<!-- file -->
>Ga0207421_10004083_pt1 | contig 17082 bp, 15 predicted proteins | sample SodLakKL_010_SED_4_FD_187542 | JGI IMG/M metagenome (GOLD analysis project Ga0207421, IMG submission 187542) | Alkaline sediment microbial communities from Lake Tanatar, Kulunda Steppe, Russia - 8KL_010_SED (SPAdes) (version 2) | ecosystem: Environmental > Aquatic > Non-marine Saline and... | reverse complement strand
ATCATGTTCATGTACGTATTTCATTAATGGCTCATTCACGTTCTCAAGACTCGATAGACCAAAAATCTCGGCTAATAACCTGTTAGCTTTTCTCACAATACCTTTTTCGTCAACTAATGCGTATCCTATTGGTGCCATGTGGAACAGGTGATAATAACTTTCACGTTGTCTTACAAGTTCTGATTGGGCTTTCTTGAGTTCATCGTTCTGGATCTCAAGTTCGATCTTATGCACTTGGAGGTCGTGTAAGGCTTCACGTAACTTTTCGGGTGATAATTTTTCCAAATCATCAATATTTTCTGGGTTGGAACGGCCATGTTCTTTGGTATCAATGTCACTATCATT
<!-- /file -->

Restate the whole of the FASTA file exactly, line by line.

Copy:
>Ga0207421_10004083_pt1 | contig 17082 bp, 15 predicted proteins | sample SodLakKL_010_SED_4_FD_187542 | JGI IMG/M metagenome (GOLD analysis project Ga0207421, IMG submission 187542) | Alkaline sediment microbial communities from Lake Tanatar, Kulunda Steppe, Russia - 8KL_010_SED (SPAdes) (version 2) | ecosystem: Environmental > Aquatic > Non-marine Saline and... | reverse complement strand
ATCATGTTCATGTACGTATTTCATTAATGGCTCATTCACGTTCTCAAGACTCGATAGACCAAAAATCTCGGCTAATAACCTGTTAGCTTTTCTCACAATACCTTTTTCGTCAACTAATGCGTATCCTATTGGTGCCATGTGGAACAGGTGATAATAACTTTCACGTTGTCTTACAAGTTCTGATTGGGCTTTCTTGAGTTCATCGTTCTGGATCTCAAGTTCGATCTTATGCACTTGGAGGTCGTGTAAGGCTTCACGTAACTTTTCGGGTGATAATTTTTCCAAATCATCAATATTTTCTGGGTTGGAACGGCCATGTTCTTTGGTATCAATGTCACTATCATT